Object Properties

A property refers to what an object has.

As an analogy, a car has a predefined set of properties such as color, size, type, engine, etc.

Likewise, an Excel object could have its own set of properties, such as color, font, and value.

Properties come after the object hierarchy.

This means that the object is specified first, followed by a period, then the property name, and the details or value assigned to it.

It also has to be specific in cases where there might be some ambiguity.

Taking a car and a shoe as examples:

Car.Color – might be too broad

Car.Interior.Color = Black – this makes sure that Excel knows which part of the car is being referred to.

Property Details

There are different property scenarios in Excel

  1. Some properties don’t have details
    • Range(“A1”).Address
    • Range(“A1”).Value
  2. Some properties return an object – this occurs when an object’s property is also an object with its own properties
    • Range(“A2”).Interior.Color – The Range A2 has Interior as its property, while Interior has Color as its property.
    • Range(“A2”).Font.Color

An interior property returns an interior object.

More details on this can be found through Microsoft Help.

Property Type

A property can be either read-only, write, or both.

Below are some use cases:

  • Range(“A1”).Value = ActiveCell.Address
    • This reads the address of the active cell and puts it as the value of cell A1.
  • Range(“A1”).Interior.Color = vbRed
    • This assigns the color red to cell A1’s interior.
  • Range(“A1”).Font.Color = vbBlue
    • This changes the font color of cell A1 to blue.

Object Methods

A method dictates what to do with an object or what an object does.

Taking a car for an example, its methods can be:

  • Start
  • Stop
  • Crash

Method arguments

Some methods don’t have arguments, while some methods have additional arguments or information.

For example, how do you want to start the car?

Quickly or slowly?

This then becomes:

Car.Stop Quickly.

Methods can also change properties.

For a car, the “Crash” method would change the “Size” property of the car.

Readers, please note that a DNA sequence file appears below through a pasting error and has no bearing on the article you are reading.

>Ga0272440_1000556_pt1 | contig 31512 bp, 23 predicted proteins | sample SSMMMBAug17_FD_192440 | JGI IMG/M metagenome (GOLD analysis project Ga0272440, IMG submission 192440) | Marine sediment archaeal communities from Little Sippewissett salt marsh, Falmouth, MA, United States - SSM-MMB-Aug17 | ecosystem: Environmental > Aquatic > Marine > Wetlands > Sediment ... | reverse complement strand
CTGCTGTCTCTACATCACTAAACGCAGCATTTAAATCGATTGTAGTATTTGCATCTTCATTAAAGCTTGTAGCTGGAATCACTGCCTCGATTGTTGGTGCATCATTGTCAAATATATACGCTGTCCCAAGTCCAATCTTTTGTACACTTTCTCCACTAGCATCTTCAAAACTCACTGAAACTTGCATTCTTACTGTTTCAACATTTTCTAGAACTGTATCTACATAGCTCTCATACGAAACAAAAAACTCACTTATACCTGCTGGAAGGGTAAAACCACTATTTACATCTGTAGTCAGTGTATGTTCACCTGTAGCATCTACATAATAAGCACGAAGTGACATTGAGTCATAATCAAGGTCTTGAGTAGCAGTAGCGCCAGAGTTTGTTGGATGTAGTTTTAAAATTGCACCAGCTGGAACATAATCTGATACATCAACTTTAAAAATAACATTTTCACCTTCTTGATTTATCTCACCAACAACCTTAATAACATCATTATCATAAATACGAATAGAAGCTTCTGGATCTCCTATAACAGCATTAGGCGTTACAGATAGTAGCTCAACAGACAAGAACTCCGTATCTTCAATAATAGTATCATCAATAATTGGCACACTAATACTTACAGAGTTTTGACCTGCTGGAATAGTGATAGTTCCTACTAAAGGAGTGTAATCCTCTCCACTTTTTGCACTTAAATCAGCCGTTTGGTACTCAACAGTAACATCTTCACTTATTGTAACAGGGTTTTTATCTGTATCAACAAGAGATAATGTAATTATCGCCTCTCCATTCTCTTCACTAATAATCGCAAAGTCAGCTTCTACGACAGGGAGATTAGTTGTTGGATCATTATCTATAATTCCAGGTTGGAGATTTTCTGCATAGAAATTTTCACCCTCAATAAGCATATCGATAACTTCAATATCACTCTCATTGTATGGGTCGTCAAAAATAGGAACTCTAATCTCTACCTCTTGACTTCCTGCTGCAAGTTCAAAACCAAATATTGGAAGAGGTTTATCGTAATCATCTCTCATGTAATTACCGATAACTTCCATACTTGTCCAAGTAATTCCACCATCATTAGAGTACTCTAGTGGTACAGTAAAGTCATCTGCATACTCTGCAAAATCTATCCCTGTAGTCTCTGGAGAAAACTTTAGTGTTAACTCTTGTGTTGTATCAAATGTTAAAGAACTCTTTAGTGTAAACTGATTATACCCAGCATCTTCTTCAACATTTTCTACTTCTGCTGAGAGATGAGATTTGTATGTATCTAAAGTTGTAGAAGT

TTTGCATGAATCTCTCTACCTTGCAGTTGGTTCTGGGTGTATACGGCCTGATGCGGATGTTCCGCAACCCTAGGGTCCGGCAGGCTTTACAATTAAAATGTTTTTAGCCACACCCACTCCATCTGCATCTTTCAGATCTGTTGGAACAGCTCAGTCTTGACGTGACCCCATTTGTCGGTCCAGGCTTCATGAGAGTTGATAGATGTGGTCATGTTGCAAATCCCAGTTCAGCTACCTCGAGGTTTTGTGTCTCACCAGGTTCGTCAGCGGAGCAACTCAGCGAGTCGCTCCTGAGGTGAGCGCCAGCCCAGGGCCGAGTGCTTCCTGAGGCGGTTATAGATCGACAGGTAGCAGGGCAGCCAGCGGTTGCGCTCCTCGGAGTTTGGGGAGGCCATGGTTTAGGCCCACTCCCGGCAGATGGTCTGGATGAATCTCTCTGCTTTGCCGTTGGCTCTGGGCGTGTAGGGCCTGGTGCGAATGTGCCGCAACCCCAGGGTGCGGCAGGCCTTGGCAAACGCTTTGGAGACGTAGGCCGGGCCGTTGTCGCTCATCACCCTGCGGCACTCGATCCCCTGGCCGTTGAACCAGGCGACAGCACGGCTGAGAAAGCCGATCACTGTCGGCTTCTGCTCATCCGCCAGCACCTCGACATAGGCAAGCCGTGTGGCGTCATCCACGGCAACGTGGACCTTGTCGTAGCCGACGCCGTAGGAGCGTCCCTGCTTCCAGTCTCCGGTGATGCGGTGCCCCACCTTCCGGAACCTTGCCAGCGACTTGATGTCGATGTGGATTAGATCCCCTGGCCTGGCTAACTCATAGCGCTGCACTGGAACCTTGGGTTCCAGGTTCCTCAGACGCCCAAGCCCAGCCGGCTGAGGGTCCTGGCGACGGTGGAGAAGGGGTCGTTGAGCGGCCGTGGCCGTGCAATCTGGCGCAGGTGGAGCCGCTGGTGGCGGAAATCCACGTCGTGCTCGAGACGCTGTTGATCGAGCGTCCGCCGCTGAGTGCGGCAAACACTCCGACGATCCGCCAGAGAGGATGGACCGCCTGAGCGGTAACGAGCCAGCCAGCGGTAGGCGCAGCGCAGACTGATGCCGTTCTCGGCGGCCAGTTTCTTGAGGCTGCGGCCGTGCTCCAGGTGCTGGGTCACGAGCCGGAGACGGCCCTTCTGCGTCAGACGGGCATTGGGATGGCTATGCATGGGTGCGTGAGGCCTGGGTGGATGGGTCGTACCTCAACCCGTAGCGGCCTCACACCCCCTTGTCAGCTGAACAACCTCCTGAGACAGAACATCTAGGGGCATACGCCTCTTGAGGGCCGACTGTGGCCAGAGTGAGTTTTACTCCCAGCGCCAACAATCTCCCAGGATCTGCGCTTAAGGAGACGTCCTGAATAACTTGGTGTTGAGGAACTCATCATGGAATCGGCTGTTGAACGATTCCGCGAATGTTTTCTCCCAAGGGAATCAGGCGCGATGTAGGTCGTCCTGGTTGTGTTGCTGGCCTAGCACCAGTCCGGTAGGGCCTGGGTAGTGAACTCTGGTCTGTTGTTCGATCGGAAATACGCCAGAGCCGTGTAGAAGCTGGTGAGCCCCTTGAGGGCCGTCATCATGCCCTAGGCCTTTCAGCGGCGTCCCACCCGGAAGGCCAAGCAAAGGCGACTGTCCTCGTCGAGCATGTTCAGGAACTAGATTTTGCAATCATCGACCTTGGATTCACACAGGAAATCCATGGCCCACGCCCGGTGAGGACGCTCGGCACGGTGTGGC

Ways of writing arguments

  • Using a space
    • Car.Stop Quickly
  • Assign a name of an argument and assign a value using :=
    • Car.Stop StopStyle:= Quickly

Below are some examples:

  • Clear – no further arguments
    • Range(“A2”).Clear
  • Delete([Shift]) – can have 1 argument that determines if you want to shift to the left, right, etc.
    • Range(“A2”).Delete xlShiftToLeft
      • This deletes cell A2 and shifts the table to the left.
  • Copy([Destination])– 1 argument for destination
    • Range(“A3”).Copy Range(“B3”)
      • This copies cell A3 to cell B3.
  • Copy([Before], [After])– 2 optional and exclusive arguments which can be written in two ways
    • Sheet1.Copy After:=Sheet3
      • Copy Sheet1 Sheet3.
    • Sheet1.Copy , Sheet2
      • Skip the [Before] argument and skip to the [After] argument
  • PasteSpecial – detailed pasting (formatting, transposed, etc.)
  • After – detailed pasting (formatting, transposed, etc.)

Leila Gharani

I'm a 6x Microsoft MVP with over 15 years of experience implementing and professionals on Management Information Systems of different sizes and nature.

My background is Masters in Economics, Economist, Consultant, Oracle HFM Accounting Systems Expert, SAP BW Project Manager. My passion is teaching, experimenting and sharing. I am also addicted to learning and enjoy taking online courses on a variety of topics.